Sunday, October 4, 2015


It wasn’t my intention to watch Ridley Scott’s new film The Martian on the same day as The X from OuterSpace, the 1967 Japanese sci-fi monster flick directed by Kazui Nihonmatsu, but it made for a funny little double-feature. Accidental symmetry.

In Scott’s film, Matt Damon plays an astronaut on a mission to Mars who ends up stranded on the planet after a dangerous storm forces his crewmates to leave without him; in The X from Outer Space, the leading film in the Eclipse set When Horror Came to Shochiku, the Japanese expeditions to Mars suffer from a pre-emptive peril. Namely, something is destroying their ships mid-journey.

Thus it is that the AAB-Gamma is launched with a three-man, one-woman crew to try to find out what’s going on. They acknowledge that this is kind of a risky solution because why won’t the hypothetical UFOs also destroy this “astroboat” and all who sail on her? Never mind, this is science and bravery!

The X from Outer Space is fun and ambitious, while also clumsy and strange. Plot points don’t always connect, nor do the explanations for what is happening at any given time. Nihonmatsu’s picture, which was heavily guided by Shochiku, Japan’s second-oldest film company, is clearly designed to hit certain popular trends. Its rubber-suit monster, Guilala, is little more than an alien cousin to Godzilla, and would be perfectly at home on Monster Island. Its sci-fi setting seems a little too late for the 1950s space race pictures that Hollywood gave us (The Day theEarth Stood Still, Invasion of the Body Snatchers, Forbidden Planet), but it provides the movie’s best segments. While Guiliala’s stomping around miniature cities and battling off toy armies is pretty silly, the outer space effects, particularly the AAB-Gamma itself, are kind of cool. Someone had fun building those ships and making them fly.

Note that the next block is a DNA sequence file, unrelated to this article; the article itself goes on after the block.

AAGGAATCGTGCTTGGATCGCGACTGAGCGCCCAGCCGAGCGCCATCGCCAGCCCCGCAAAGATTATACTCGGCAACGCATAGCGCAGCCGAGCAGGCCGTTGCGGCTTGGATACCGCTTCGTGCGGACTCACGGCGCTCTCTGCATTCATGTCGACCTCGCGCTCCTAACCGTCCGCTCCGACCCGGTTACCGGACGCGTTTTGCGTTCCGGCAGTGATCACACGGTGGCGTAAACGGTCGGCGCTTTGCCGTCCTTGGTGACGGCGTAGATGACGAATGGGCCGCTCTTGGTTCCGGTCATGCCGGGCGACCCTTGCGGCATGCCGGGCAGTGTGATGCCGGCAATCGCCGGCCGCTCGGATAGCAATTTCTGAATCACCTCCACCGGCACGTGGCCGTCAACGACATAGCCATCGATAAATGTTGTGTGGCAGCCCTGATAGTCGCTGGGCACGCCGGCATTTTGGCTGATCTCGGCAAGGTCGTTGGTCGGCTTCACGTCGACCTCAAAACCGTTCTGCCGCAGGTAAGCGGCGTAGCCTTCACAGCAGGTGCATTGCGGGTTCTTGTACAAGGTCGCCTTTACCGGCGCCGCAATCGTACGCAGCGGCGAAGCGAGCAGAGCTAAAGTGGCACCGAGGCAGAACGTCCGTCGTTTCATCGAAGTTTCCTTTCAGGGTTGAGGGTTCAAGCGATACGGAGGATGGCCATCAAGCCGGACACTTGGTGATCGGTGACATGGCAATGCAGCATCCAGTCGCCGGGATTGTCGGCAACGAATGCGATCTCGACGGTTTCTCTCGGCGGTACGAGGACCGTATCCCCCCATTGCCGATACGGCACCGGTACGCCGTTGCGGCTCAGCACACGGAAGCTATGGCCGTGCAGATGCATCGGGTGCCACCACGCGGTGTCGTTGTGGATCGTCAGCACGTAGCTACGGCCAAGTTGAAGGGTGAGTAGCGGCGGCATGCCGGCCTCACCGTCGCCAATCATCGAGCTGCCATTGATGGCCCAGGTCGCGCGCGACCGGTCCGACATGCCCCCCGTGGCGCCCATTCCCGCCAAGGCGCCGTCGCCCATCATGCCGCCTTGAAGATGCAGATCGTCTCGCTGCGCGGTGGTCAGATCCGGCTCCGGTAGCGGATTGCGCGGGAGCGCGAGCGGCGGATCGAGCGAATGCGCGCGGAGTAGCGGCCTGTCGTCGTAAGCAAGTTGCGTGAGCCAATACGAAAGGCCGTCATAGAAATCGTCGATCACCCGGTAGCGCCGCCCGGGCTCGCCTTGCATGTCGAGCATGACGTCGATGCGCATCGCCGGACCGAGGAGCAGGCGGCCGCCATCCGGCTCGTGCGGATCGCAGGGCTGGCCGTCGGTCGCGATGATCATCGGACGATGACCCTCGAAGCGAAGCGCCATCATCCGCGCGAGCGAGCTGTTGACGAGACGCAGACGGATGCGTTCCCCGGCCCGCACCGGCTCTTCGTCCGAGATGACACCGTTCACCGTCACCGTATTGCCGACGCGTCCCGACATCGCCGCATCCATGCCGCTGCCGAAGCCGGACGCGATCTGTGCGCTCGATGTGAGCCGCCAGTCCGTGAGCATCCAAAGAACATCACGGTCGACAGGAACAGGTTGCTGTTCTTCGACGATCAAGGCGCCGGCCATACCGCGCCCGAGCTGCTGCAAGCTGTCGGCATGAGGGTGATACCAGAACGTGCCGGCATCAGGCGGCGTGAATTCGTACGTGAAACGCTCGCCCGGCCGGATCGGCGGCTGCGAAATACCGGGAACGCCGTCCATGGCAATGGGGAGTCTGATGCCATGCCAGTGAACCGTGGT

There are also some intriguing character dynamics, namely between the two women in the movie, blonde American Lisa (Patricia Neal), a biologist that is part of the Gamma flight crew, and Japanese astronaut Michiko (Itoka Harada), the ship’s main point of contact at the extensive moon base that serves as a pit stop between Earth and Mars. While Neal’s casting seems like a cynical ploy to appeal to certain audiences (no need to cast Raymond Burr in the American version!), the dynamic between her and Michiko is kind of fascinating. They are friends, but both share a certain affection for Captain Sano (Shunya Wazaki). Michiko’s annoyance at Sano’s blind indecision is obvious from her first scene, when she blatantly cold-shoulders him.

But Lisa is not the only white face in the cast, and though The X from Outer Space’s warnings against dangerous science are muddled (we are far afield of the original Godzilla [review]), one could interpret the presence of Americans in a variety of ways, reflecting the difficult relationship between the Japanese and the occupying forces following World War II (see also: Suzuki’s Gate ofFlesh). On one hand, the helpful Dr. Berman (Franz Gruber) is a symbol of international cooperation; on the other, the reluctant astronaut Dr. Stein (Mike Daneen), is a boorish complainer who only does what’s required of him begrudgingly. Everyone may have one purpose--figuring out how to destroy Guilala--but they aren’t always working together (once again, not dissimilar to The Martian). Though Lisa is instrumental in unraveling this riddle, spoiler alert, Michiko gets her man.

As commentary, it’s not very sharp; likewise, as speculative horror, there is zero that’s terrifying about The X from Outer Space. The film is schlocky fluff, but if it’s the kind of distraction you’re looking for, and if you’d rather crack wise than jump in your seat, than this little sci-fi curio can be entertaining.

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